Those who lost their heritage to encroaching foreigners were forced to pay money even for natural resources freely found by those owning property. Not only fuel, but even water, had been commodified. This harsh reality faced by the generation of the conquered makes the offer of free water, milk, food, and wine all the more moving.

This passage is prophetic, but it also feels out-of-this-world. Where are you getting a free lunch? Each of us has been warned once or twice that “there’s no such thing as a free lunch.”

“My ways are higher than your ways, and my thoughts than your thoughts.”

The prophet, in the voice of God, reminds us of all that these things are possible through the one who made heaven and Earth. A free lunch (and a return home) is possible through the God who can make miracles happen.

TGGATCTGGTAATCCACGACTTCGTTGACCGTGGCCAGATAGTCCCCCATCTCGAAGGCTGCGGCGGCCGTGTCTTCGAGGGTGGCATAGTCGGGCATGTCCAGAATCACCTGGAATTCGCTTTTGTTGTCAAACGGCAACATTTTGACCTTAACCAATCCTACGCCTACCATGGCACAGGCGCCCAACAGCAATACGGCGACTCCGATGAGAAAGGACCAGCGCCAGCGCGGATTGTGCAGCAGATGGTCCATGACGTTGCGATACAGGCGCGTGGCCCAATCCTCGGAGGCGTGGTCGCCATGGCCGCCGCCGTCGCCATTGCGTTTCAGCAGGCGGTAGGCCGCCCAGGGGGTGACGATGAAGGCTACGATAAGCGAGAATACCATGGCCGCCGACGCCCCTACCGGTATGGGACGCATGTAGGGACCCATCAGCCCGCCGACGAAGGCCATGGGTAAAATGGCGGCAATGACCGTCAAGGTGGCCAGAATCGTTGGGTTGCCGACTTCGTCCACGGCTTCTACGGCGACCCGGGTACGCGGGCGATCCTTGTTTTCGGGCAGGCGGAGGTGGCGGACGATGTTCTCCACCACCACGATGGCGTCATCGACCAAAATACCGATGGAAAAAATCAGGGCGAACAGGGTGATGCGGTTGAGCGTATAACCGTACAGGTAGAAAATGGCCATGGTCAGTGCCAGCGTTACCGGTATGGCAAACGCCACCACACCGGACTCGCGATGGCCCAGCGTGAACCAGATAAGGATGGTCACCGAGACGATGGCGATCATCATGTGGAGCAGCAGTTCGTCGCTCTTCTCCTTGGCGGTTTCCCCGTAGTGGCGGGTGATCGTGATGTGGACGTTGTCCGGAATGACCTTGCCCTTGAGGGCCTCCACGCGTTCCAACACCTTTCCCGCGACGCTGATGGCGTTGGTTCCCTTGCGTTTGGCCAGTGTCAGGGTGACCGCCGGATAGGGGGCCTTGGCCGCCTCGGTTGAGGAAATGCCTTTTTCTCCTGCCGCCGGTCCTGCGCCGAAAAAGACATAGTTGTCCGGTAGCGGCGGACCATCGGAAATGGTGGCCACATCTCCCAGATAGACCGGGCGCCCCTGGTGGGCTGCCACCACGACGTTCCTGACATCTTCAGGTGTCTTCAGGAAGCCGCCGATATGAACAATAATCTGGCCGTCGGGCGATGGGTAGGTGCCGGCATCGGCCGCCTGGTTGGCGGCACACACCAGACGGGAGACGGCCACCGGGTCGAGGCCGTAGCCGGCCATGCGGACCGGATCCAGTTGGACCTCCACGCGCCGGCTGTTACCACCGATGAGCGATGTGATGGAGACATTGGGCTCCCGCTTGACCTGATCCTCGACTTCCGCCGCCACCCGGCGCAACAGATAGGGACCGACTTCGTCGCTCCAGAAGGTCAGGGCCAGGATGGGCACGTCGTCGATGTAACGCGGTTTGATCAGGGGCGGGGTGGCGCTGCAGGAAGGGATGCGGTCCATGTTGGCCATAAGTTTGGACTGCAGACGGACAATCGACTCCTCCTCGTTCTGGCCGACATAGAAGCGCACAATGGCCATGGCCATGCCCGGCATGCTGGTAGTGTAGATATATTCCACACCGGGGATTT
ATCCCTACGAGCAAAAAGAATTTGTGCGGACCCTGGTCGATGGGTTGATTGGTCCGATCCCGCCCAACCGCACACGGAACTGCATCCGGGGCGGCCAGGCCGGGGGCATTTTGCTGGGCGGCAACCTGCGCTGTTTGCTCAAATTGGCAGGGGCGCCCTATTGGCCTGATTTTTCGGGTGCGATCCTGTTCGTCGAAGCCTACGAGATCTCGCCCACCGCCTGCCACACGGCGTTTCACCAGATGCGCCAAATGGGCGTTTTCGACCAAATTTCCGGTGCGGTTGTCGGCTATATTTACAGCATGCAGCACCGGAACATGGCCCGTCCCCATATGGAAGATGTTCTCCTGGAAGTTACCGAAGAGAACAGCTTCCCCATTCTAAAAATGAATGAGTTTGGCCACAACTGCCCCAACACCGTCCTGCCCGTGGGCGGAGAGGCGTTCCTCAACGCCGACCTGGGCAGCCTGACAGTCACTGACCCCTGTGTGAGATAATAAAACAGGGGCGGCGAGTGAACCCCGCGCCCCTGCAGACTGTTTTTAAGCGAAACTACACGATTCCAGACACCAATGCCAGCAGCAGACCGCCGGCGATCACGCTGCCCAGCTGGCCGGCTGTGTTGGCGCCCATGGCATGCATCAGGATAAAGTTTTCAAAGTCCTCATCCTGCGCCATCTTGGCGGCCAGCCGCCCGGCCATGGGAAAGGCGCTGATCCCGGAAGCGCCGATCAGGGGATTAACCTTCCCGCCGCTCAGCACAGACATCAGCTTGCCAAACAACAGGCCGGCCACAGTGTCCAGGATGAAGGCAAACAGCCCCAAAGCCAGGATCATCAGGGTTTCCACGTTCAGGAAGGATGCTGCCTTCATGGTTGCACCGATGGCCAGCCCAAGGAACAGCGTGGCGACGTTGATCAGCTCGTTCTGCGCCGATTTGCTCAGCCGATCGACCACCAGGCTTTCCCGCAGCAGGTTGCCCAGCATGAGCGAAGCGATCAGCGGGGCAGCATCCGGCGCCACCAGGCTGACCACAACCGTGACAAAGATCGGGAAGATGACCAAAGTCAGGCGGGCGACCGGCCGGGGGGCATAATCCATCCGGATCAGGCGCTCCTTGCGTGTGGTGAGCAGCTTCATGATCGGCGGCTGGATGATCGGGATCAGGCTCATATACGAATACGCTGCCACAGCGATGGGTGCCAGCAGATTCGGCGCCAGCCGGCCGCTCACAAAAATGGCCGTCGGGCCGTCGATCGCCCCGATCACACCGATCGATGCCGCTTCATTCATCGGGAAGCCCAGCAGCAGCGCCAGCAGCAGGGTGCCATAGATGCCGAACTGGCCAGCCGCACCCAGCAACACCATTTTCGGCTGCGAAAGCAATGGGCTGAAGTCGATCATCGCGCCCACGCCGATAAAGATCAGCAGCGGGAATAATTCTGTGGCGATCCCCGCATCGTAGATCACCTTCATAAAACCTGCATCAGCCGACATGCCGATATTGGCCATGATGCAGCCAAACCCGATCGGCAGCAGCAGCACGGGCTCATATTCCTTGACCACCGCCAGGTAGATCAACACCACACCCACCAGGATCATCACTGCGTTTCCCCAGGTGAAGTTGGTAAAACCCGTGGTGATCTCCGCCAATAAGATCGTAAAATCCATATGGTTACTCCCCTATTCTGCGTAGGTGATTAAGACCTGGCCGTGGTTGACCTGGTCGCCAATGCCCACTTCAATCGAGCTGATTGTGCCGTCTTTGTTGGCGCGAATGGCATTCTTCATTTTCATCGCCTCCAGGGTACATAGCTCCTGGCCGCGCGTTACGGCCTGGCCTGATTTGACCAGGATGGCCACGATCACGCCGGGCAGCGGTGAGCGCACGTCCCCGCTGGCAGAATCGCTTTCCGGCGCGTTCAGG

Later on in the lesson, we’ll hear a song featuring a modern psalmist who sings, “Well, who needs to go to work to hustle for another dollar. I’d rather be with you ’cause you make my heart scream and holler.” May our love be abundant, and all our needs be met. When we go to God in prayer for safe homes, food, clothing, shelter, friendship, new jobs, God never thinks we are “too much.” All of us, everybody, is worthy of food and drink. No charge.

What questions do you still have of this scripture? How will you commit to journeying with this text this week?


Fresh healthy groceries in a paper bag

In a now-viral video, Kim Kardashian decided to slam women for having a poor work ethic. She rambled, “I have the best advice for women and business. Get your [expletive] up and work. It seems like nobody wants to work these days.”